Federal report notes improvements in oral health care

Aug. 26, 2005
CDC and NIH data indicate more children and teens with less caries.

The oral health status of Americans has significantly improved during the past decade, according to a report released today by the Centers for Disease Control and Prevention (CDC) and the National Institutes of Health (NIH). The report uses data from the National Health and Nutrition Examination Survey (NHANES) and provides the most current estimates of dental conditions such as cavities, use of dental sealants to prevent cavities, and tooth loss.

Among the major findings are improvements since 1994 in the percentage of children and teens who have never had tooth decay in their permanent teeth; increased use of dental sealants (a thin plastic coating applied to the chewing surfaces of back teeth to prevent decay); and increased tooth retention among older adults.

"The good news is that efforts to reduce and prevent cavities and dental disease are paying off. We are seeing an increase in the number of children, teens and adults who have never had a cavity in their permanent teeth," said Dr. William R. Maas, DDS, MPH, director, CDC division of oral health. "It's also very encouraging to find the dental health of children in lower income areas improved. Thanks to programs in schools that promote tooth brushing and dental sealants, we're reaching more children at high risk for tooth decay and helping them to avoid cavities and fillings."

However, the report does find that 65 percent of adolescents aged 16 to 19 years have had tooth decay or fillings in their permanent teeth.

"This survey represents the oral health of more than 256 million Americans," said Dr. Bruce Pihlstrom, DDS, acting director of the division of clinical research and health promotion at NIH's National Institute of Dental and Craniofacial Research. "While the findings are encouraging, the report clearly tells us that more effort is needed to improve the oral health of low-income Americans."

Other key findings of the report include:

• There was a 15 percent decrease in the prevalence of tooth decay in permanent teeth for children and adolescents aged 6 to19 years. This ranged from a 4 percent decrease in decay for Mexican-American children/adolescents to an 18 percent decrease in white, non-Hispanic children and adolescents.

• There was a 64 percent increase in the use of dental sealants among children and adolescents aged 6 to19 years, with one in three children having at least one dental sealant on their permanent teeth. This increase was found across all racial and ethnic groups and for children of all income levels.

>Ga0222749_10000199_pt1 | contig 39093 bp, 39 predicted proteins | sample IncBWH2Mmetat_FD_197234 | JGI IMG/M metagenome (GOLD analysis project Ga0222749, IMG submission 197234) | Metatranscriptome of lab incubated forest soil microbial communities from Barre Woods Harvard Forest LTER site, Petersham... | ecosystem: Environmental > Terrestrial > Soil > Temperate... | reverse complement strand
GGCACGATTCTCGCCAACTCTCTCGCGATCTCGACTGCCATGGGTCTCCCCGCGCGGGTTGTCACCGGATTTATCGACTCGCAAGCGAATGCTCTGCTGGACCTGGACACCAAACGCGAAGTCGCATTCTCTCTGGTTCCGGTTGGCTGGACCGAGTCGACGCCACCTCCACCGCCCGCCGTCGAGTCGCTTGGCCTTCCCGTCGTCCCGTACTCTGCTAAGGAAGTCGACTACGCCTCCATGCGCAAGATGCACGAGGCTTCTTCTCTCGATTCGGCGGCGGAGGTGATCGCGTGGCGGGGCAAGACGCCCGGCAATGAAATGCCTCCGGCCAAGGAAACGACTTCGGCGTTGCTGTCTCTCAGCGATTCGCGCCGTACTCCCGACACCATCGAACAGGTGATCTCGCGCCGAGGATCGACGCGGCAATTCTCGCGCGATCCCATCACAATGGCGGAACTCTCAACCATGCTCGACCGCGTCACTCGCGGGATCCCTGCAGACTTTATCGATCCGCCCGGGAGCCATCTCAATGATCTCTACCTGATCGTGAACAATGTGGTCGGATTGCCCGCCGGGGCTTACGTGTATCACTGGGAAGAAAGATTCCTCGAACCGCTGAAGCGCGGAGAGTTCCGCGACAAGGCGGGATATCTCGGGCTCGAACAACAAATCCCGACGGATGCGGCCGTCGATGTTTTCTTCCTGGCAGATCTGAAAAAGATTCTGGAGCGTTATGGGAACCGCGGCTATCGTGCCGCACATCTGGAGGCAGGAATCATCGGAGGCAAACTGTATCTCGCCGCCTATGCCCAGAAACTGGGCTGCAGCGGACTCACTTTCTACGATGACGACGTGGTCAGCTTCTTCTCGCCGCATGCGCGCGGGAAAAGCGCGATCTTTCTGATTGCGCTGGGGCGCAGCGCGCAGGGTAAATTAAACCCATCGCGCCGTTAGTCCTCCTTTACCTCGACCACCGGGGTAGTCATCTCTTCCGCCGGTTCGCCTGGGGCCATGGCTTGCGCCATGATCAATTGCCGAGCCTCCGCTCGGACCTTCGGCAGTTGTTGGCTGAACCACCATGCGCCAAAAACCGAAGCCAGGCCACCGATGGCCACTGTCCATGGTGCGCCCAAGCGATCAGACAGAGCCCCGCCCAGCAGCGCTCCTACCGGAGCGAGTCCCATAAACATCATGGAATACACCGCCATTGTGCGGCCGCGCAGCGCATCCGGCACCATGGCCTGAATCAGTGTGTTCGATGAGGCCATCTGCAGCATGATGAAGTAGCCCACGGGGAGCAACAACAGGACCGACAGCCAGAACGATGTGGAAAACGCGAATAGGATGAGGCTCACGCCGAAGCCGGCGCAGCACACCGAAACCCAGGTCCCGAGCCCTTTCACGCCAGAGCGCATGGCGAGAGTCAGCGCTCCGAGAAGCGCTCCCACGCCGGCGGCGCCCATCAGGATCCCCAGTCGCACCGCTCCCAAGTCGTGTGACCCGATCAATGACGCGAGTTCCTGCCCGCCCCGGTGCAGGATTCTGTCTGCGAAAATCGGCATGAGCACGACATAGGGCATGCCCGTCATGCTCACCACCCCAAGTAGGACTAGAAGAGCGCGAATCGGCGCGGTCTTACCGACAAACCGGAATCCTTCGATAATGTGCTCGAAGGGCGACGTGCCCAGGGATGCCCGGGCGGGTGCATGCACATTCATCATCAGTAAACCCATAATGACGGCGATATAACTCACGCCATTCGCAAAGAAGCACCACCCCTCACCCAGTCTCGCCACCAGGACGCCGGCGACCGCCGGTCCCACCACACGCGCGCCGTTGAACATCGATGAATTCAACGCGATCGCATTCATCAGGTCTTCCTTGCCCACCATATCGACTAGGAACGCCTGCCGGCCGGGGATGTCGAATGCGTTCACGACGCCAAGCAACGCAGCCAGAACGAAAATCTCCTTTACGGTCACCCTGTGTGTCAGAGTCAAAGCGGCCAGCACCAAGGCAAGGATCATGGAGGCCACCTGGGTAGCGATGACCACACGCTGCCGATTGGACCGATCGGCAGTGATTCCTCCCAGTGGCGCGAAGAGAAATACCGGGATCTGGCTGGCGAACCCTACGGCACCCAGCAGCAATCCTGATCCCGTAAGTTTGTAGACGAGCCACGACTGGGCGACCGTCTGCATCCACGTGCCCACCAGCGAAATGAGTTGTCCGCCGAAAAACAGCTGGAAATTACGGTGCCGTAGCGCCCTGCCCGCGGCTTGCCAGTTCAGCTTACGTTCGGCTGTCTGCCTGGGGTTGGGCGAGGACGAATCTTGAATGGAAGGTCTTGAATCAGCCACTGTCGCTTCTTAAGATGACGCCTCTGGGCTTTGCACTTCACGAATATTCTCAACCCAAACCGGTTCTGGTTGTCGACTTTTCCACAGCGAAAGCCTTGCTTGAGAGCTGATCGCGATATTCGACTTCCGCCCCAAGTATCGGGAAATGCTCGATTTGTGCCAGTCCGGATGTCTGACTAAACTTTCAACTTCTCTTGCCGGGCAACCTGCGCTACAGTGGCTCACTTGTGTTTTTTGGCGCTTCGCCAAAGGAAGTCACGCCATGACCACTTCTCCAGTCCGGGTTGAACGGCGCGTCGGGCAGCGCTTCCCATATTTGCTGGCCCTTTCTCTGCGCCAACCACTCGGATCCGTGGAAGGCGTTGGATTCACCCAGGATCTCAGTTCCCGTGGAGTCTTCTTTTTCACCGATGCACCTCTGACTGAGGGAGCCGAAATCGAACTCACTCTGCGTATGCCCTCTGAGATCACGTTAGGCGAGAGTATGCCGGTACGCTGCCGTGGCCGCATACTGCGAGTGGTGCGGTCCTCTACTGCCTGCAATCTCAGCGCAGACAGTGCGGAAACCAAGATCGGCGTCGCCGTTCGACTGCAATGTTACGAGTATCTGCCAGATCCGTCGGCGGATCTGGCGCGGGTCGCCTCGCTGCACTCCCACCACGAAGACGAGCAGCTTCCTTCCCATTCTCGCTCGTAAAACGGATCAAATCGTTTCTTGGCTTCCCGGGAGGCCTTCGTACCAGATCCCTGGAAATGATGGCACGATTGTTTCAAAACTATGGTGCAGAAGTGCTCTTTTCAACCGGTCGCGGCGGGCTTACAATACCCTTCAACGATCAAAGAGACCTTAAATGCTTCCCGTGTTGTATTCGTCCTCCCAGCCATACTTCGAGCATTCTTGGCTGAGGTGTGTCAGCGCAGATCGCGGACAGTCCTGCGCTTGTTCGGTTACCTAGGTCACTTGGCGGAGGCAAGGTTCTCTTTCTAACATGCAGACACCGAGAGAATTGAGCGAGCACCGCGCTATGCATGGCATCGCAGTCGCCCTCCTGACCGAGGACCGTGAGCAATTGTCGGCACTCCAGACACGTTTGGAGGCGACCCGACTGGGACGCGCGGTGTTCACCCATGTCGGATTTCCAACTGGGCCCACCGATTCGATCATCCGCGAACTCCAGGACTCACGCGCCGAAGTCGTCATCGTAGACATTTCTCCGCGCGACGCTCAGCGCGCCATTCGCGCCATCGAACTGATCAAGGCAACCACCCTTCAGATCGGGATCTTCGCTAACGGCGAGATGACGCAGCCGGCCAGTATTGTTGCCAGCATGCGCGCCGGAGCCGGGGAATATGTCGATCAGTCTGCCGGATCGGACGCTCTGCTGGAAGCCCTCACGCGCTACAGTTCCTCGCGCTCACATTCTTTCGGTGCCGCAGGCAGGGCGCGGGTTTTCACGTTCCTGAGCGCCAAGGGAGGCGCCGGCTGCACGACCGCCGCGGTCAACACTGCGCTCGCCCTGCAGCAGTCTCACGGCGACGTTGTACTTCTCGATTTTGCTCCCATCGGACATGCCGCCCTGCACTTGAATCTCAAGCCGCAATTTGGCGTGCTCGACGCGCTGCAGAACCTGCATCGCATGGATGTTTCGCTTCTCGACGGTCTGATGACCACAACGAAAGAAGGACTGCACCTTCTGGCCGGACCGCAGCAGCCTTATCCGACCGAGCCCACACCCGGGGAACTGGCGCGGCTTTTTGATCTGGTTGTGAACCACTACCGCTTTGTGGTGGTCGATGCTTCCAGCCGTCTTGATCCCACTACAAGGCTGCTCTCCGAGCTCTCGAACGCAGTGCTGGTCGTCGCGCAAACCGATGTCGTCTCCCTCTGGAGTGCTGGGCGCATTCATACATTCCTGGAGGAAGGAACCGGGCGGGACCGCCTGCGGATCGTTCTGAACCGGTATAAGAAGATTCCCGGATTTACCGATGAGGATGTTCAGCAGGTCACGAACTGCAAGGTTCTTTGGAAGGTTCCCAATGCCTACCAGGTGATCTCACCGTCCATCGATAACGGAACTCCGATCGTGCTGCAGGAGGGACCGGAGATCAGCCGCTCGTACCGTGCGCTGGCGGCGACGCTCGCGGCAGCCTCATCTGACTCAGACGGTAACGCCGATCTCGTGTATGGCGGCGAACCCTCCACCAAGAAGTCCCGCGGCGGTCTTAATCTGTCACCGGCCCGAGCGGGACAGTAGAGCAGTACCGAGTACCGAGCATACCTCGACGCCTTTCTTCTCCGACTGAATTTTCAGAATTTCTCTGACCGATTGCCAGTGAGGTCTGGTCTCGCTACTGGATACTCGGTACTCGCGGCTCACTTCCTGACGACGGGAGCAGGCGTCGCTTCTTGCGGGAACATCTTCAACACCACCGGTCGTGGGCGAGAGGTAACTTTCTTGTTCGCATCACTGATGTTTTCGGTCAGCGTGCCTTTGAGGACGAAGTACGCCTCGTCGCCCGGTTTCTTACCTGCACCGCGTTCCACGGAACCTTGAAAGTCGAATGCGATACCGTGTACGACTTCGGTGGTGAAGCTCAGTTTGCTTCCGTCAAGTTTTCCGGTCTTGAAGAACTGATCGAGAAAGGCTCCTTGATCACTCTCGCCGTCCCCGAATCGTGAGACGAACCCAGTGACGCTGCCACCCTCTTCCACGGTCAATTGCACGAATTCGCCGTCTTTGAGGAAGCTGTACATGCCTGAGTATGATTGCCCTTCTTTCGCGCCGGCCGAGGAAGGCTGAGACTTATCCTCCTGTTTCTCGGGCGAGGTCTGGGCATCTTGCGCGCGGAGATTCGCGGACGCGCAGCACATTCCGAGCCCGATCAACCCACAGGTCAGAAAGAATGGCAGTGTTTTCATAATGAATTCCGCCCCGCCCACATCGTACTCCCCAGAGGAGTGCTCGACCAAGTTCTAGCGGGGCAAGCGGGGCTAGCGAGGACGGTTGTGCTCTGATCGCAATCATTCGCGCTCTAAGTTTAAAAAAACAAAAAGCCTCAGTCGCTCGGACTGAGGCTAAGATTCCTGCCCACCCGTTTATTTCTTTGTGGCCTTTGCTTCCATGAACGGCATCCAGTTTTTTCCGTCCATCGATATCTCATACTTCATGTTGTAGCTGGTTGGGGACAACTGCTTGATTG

• One-quarter of adults aged 60 and older had lost all their teeth — a decrease of nearly 20 percent from the previous survey, which found that nearly a third of all older adults had lost all their teeth.

• Smokers had a greater chance of being toothless. Fourteen percent of current smokers older than 20 years had lost all their teeth, compared with only 4.6 percent of people who had never smoked.

• About one-third of children and adolescents 6 to 19 years had enamel fluorosis of their teeth, although most was very mild. Enamel fluorosis happens when the teeth absorb too much fluoride as they develop beneath the gums. In its mildest form, fluorosis shows up as white spots on the teeth. Moderate to severe fluorosis, where teeth are discolored and sometimes pitted, was found in less than 4 percent of children and adolescents.

Despite improvements in tooth decay levels, increased dental sealant use, and greater retention of teeth among adults, disparities in oral health remain. For instance, 32 percent of Mexican-American and 27 percent of non-Hispanic black children aged 2 to 11 years had untreated decay in their primary (baby) teeth, compared to 18 percent of non-Hispanic white children.

Although there were increases in the use of dental sealants for children of all racial and income groups, a larger percentage of non-Hispanic white children (37.9 percent) had at least one sealed tooth, compared with Mexican-American (23.4 percent) or non-Hispanic black (22.6 percent) children.

Disparities in oral health also were seen among adults. Among higher income adults, 16 percent had untreated tooth decay, compared to more than one-third of lower income adults.

The full report, "Surveillance for Dental Caries, Dental Sealants, Tooth Retention, Edentulism and Enamel Fluorosis — United States, 1988-1994 and 1999-2002," is available at www.cdc.gov.